The silicon seal might also be that high temperature rope-like stuff often used on industrial oven doors.

  • or another idea... look for an small "oven" door assembly and bolts or welds that on. Feels like there's a lot of industrial equipment having mini inspection door assemblies which seal locked and include the glass element. I can't imagine they are all re-creating that sub-assembly, or if "they" are- there might be plans and ideas our there!
  • idbruceidbruce Posts: 6,134
    edited 2020-09-15 - 13:06:26
    I was having a little trouble finding my ambition, but I finally have the PCB drawer constructed. I am providing two photos, one without wire mesh and one with the wire mesh set in place, but not yet expoxied.

    drawerwomesh.jpg drawerwmesh.jpg
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  • @VonSzarvas

    I have made the decision to go for speed and easy reproduction, so I will be using adhesive or sealant to fasten the viewport, the viewport frame, as well as the bottom ventilation plate. If the adhesives do not hold up, then of course I will have to alter the design. I will still be using screws or brazing where I believe it is absolutely necessary for structural integrity.

    If the viewport ever needs cleaning, then of course it will be a bit of a pain, but hopefully it will not require cleaning often.
  • idbruce wrote: »
    I was having a little trouble finding my ambition, but I finally have the PCB drawer constructed. I am providing two photos, one without wire mesh and one with the wire mesh set in place, but not yet expoxied.

    drawerwomesh.jpg drawerwmesh.jpg

    Gloriously Golden! Really impressive work Bruce.
  • Thanks for the compliment VonSzarvas, but truly it is nothing special, just a simple assembly. The hardest part was bending the rod accurately.
  • Duane

    I just wanted to thank you for the viewport idea. Thank you. :)
  • idbruceidbruce Posts: 6,134
    edited 2020-09-16 - 00:48:01
    Since deciding to have two heating elements, I have been having trouble designing a coil, which fits well with my ceramic terminal block. As a result of this decision and difficulties with the design, I have also decided to go back to a similar wireform as the original, but instead of just one heating element, there will now be two, and instead of having a maximum temperature of 800 F, each element will be able to get up to 1000 F.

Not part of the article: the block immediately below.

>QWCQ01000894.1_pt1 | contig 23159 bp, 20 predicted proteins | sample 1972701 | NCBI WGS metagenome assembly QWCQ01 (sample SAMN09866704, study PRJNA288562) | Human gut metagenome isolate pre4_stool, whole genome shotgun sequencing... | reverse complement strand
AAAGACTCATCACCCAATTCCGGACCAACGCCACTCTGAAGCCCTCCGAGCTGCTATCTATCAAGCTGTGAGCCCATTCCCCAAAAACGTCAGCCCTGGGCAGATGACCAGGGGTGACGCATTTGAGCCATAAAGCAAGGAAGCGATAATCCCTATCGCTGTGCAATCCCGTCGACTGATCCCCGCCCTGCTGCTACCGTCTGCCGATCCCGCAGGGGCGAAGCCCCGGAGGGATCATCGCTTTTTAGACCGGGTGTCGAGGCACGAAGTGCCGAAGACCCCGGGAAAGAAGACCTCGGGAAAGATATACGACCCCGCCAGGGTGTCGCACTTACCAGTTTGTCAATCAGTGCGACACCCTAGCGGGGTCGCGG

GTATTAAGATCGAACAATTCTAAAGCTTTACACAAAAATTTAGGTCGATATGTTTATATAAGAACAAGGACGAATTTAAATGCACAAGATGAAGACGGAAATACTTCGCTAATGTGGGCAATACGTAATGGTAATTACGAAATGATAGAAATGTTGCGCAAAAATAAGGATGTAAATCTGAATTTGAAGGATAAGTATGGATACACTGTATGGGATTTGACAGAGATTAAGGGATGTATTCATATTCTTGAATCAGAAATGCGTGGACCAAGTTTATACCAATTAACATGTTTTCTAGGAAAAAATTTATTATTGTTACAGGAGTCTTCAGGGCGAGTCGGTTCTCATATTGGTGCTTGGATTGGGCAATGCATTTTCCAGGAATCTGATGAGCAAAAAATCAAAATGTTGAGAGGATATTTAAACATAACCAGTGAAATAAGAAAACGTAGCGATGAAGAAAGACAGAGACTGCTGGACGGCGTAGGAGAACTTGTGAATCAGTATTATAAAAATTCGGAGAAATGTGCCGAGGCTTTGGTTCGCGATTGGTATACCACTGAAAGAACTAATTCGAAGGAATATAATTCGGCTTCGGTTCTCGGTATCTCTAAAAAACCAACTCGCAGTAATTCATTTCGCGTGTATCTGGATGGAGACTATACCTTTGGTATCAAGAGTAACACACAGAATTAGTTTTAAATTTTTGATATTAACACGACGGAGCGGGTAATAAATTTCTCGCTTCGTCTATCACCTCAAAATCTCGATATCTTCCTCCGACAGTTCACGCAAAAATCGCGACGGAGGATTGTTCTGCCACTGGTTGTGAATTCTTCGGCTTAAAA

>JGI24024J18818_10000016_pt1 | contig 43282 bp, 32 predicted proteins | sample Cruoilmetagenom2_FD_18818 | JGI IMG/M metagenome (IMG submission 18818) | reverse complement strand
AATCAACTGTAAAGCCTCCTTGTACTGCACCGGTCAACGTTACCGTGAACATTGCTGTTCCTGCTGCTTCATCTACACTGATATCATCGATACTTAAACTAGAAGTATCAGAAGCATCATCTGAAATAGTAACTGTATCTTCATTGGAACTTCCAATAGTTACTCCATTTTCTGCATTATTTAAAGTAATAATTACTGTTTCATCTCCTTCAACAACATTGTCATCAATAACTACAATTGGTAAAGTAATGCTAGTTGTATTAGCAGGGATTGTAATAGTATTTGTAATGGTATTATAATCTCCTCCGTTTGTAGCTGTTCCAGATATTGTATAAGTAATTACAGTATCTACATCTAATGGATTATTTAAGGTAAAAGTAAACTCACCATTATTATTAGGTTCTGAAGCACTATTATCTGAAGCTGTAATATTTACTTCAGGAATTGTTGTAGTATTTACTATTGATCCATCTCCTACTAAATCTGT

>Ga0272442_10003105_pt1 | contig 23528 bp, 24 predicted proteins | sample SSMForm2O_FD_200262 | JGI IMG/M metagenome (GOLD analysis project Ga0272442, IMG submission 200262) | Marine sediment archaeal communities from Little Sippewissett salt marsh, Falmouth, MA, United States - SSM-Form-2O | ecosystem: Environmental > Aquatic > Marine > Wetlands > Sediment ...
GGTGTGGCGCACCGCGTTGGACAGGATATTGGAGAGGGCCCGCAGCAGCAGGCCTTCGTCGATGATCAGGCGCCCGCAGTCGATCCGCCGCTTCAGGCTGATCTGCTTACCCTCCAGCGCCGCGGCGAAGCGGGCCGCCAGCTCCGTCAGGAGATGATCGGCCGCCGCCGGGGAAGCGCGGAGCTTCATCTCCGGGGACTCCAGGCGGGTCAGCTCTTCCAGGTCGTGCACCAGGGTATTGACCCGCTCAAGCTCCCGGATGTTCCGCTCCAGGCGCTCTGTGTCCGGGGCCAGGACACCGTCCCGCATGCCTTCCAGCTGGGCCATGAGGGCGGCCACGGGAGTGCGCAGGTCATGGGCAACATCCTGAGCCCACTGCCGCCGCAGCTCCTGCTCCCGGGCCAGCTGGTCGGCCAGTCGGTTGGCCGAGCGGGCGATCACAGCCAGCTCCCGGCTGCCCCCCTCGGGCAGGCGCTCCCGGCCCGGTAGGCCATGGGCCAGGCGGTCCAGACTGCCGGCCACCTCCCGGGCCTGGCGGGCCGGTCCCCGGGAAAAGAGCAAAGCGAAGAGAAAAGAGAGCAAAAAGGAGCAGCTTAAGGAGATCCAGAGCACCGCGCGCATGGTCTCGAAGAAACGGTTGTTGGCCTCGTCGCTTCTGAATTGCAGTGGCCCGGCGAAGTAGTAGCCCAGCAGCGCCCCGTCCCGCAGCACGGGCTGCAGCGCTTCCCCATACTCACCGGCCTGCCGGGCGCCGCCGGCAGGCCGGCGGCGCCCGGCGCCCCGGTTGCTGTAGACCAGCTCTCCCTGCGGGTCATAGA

Of course these decisions necessitate the need for more wattage, which my power supply is incapable of providing. I will now need a 12V, 5A power supply. Luckily this upgrade is not too expensive, and if I decide to make more, I will certainly need a distributor to supply them.

    Here is a link to the power supply that I will be using for this experiment: https://newark.com/multicomp/mc141010/adaptor-ac-dc-12v-5a/dp/02AC7188

    When making these grand plans, I figured that the two heating elements would be wired in series, and they should be, but wiring them in parallel, would surely be a lot easier and neater, but unrealistic :(

    I did not stop to think how I was going to wire these two elements in series :( 20/20 hindsight

    EDIT: I guess one connection will have to be on the upper terminal block and the other on the lower terminal block :(
  • TubularTubular Posts: 4,044
    edited 2020-09-16 - 00:52:12
    Yeah I agree looks fantastic

    Can't help but think you're going to want an insulating knob for pulling the drawer out, though.
  • Can't help but think you're going to want an insulating knob for pulling the drawer out, though.

    You made me laugh :) I have certainly pondered how hot that knob will get :)
  • idbruceidbruce Posts: 6,134
    edited 2020-09-16 - 17:39:26
    Alrighty, my friendly forumistas, the designing is done, and this is what I intend to make!

    The bottom ventilation plate has been replaced by mounting brackets and a base.

    Hopefully my fan and rubber feet won't melt :) If they do, then I will extend them with standoffs.

    EDIT: To clean the inner side of the viewport, the fan, drawer, and heating elements can be removed, providing much better access for cleaning purposes.

    mini%20reflow.jpg
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  • idbruce wrote: »
    Duane

    I just wanted to thank you for the viewport idea. Thank you. :)

    You are welcome.
    VonSzarvas wrote: »
    Gloriously Golden! Really impressive work Bruce.
    Tubular wrote: »
    Yeah I agree looks fantastic

    I agree with VonSzarvas and Tubular, it is looking great.

    Thanks again for sharing our progress with us.
  • idbruceidbruce Posts: 6,134
    edited 2020-09-17 - 04:15:53
    For those of you who like drawings, here is several views that that go along with the drawing two posts back.

    Various%20Views.jpg